The Vatican scandal over shady bank accounts and millions in suspect transfers began shortly before sunrise on June 5 on Via Giuseppe Verdi, a picturesque street in the old part of Piacenza, a town in northeastern Italy. An elderly gentleman in a tailor-made suit had just left his house with a leather briefcase dangling from his right hand. He was on his way to his car.
It was to be an important day for Ettore Gotti Tedeschi, who had recently been fired as the head of the Vatican bank -- even if it turned out differently than he'd expected. Tedeschi was planning to go to the Vatican on that morning, but he never got there. The 67-year-old banker missed the high-speed train to Rome, meaning he couldn't, as he had planned, get into a taxi at the Italian capital's central station for the short journey across the Tiber River to the Vatican. There, he had hoped to take the documents out of his briefcase and hand them over to a confidant of the pope.
Instead, Gotti Tedeschi found four men waiting for him in the street -- not a hit squad as he feared at first, but investigators with the Carabinieri, Italy's national military police force. Even before he reached his car, they presented him with a search warrant and escorted him back to his house. For several hours, they searched through his sparsely furnished, cloister-like home office. At the same time, other officers were searching through Gotti Tedeschi's office in Milan. Among the objects they confiscated were two computers, two cabinets' full of binders, a planner and his briefcase.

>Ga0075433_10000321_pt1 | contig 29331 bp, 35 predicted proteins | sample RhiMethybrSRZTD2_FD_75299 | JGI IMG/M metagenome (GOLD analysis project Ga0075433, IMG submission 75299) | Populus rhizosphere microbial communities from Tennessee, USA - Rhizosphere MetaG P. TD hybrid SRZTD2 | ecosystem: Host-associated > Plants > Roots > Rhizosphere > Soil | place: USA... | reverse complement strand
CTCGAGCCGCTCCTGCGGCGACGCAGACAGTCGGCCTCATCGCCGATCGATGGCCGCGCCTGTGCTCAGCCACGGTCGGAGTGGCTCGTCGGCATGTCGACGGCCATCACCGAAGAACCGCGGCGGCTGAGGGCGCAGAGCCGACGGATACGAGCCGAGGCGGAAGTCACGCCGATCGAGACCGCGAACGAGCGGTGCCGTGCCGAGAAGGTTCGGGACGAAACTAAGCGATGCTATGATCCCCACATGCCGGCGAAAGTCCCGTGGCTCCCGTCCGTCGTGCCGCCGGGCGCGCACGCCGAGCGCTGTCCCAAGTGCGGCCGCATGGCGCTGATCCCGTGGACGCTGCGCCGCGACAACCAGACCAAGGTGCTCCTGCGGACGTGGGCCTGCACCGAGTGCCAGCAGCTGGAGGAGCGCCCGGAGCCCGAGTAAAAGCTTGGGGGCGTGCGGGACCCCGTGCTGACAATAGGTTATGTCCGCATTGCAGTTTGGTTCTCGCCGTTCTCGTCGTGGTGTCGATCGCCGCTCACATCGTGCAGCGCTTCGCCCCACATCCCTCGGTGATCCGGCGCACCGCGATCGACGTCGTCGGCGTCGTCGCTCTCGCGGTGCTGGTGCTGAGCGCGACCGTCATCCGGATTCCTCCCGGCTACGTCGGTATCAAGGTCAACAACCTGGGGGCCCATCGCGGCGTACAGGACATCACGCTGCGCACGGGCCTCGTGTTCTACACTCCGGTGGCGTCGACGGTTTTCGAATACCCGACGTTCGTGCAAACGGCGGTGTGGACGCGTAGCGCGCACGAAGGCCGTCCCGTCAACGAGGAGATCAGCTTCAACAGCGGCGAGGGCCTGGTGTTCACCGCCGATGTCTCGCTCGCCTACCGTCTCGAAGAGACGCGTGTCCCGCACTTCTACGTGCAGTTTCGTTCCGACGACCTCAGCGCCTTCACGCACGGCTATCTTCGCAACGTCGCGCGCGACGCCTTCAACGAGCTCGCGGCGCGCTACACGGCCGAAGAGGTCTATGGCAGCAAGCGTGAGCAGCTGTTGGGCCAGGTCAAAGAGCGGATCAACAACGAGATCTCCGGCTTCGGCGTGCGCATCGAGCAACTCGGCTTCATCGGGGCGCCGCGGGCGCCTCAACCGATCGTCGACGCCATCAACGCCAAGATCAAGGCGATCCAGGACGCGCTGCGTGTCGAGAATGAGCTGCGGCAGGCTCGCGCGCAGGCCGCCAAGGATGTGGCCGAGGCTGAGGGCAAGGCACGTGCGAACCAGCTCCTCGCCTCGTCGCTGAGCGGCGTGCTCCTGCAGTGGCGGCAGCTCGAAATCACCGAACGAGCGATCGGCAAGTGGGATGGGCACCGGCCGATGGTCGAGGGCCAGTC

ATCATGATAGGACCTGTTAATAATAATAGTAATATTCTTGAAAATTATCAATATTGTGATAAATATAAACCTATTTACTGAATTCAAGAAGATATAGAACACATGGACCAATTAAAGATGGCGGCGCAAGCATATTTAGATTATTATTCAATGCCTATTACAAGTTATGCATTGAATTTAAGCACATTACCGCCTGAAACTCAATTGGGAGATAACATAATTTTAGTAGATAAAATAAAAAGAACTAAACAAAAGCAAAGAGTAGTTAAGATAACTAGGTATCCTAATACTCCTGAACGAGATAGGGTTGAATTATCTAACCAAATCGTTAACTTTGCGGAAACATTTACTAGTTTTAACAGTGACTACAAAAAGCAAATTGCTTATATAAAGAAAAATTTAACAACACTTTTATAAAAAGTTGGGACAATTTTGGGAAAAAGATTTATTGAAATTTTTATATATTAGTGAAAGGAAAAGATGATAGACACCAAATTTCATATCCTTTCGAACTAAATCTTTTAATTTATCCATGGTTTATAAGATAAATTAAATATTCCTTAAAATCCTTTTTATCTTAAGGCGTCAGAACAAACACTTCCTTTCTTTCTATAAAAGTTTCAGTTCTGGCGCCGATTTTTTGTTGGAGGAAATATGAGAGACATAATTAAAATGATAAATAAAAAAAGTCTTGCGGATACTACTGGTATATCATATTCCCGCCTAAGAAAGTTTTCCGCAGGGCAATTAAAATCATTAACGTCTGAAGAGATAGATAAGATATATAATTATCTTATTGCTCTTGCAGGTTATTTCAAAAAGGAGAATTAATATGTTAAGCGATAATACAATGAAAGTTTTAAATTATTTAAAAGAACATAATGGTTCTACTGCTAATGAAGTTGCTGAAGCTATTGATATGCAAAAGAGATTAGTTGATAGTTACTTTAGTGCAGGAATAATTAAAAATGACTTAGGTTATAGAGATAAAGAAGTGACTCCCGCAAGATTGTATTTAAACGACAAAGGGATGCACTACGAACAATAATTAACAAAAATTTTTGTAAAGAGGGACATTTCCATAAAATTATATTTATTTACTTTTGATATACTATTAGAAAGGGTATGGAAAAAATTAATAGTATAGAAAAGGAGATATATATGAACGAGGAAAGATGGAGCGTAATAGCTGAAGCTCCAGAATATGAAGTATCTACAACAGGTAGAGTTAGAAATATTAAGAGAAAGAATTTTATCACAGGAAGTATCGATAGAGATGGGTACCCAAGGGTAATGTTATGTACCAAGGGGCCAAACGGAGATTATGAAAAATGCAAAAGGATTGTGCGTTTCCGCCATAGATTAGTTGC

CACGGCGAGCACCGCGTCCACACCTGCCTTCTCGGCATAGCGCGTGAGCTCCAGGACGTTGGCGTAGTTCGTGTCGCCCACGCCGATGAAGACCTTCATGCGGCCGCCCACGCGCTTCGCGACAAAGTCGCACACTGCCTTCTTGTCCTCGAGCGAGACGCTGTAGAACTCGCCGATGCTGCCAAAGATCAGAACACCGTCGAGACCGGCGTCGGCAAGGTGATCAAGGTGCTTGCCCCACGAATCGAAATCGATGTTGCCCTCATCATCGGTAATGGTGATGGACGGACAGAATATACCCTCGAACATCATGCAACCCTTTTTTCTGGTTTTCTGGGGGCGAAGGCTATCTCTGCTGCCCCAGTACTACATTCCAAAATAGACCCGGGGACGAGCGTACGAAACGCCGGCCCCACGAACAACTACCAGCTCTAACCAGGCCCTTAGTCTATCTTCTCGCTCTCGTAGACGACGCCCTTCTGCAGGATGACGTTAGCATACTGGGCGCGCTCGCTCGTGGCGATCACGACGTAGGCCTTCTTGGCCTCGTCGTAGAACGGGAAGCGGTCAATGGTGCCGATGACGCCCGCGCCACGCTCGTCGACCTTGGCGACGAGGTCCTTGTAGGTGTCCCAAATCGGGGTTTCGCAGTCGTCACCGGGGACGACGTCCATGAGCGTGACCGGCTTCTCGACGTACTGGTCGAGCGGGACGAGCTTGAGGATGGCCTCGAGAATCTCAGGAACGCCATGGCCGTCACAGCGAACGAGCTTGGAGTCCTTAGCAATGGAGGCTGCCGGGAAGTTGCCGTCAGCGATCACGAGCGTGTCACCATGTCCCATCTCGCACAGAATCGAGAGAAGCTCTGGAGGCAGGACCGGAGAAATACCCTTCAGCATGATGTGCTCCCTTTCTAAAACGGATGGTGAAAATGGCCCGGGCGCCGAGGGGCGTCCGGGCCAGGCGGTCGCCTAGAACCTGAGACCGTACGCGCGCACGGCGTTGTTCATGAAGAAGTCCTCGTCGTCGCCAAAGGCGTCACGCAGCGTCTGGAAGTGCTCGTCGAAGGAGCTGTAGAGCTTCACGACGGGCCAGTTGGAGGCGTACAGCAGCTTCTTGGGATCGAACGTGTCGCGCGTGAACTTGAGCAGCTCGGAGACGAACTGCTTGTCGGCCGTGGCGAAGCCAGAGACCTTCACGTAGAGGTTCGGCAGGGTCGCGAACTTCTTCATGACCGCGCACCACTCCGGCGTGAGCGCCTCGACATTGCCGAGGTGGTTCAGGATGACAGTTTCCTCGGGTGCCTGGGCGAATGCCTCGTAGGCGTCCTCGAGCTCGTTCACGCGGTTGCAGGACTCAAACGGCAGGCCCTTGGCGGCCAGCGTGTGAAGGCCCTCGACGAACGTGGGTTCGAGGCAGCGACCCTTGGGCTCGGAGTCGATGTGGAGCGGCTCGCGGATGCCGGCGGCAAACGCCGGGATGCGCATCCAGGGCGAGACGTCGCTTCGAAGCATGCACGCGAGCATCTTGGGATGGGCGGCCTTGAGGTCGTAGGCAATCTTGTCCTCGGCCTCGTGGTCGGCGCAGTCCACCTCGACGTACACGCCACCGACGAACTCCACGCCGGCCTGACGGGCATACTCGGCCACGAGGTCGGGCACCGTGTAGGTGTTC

The investigators were pleased. While they made but little headway in their corruption investigation involving a client of a company Gotti Tedeschi had once headed, an Italian subsidiary of the Spanish banking giant Santander, they stumbled upon something else in there search which proved to be spectacular.
The documents confiscated from Gotti Tadeschi, a former confidant of the pope, provided Italian law-enforcement officials insight into the innermost workings of the Vatican bank. The secret dossier includes references to anonymous numbered accounts and questionable transactions as well as written and electronic communications reportedly showing how Church banking officials circumvented European regulations aimed at combating money-laundering.
A Possible Motive
The drama unfolding in the Vatican is now heading toward a climax. First, it was "il corvo," the raven, whose revelations about life in the court of the embattled and exhausted Pope Benedict XVI caused months of unease. Then came the arrest of Paolo Gabriele, the pope's butler, whom the Vatican has fingered as the source of the private papal correspondence that was leaked to the public. And now the scandal surrounding Gotti Tedeschi is providing a possible motive for the Catholic soap opera: money.
The pope had apparently tasked the financial executive with making the Vatican bank more transparent. But by approaching his task with perhaps an excess of zeal Gotti Tedeschi upset powerful forces within the Roman Curia, the Vatican's administrative and judicial apparatus. Several high-ranking officials within the Curia viewed the bank, officially known as the Institute for Works of Religion (IOR), as something akin to a trust company for clandestine monetary transactions that is not only used by the Church, but allegedly also by the mafia as well as corrupt politicians and companies. In one of the seized Gotti Tedeschi memos, he wrote: "I've seen things in the Vatican that scare me."
It is a clear turning, one which transforms the so-called "Vatileaks" affair into a financial scandal that could seriously damage the reputation of the Holy See. Internal correspondence dated May 22 from a member of the bank's supervisory board to the Vatican's Secretariat of State notes that the Vatican bank is presently "in an extremely fragile and precarious position" and that the situation had reached "a point of imminent danger."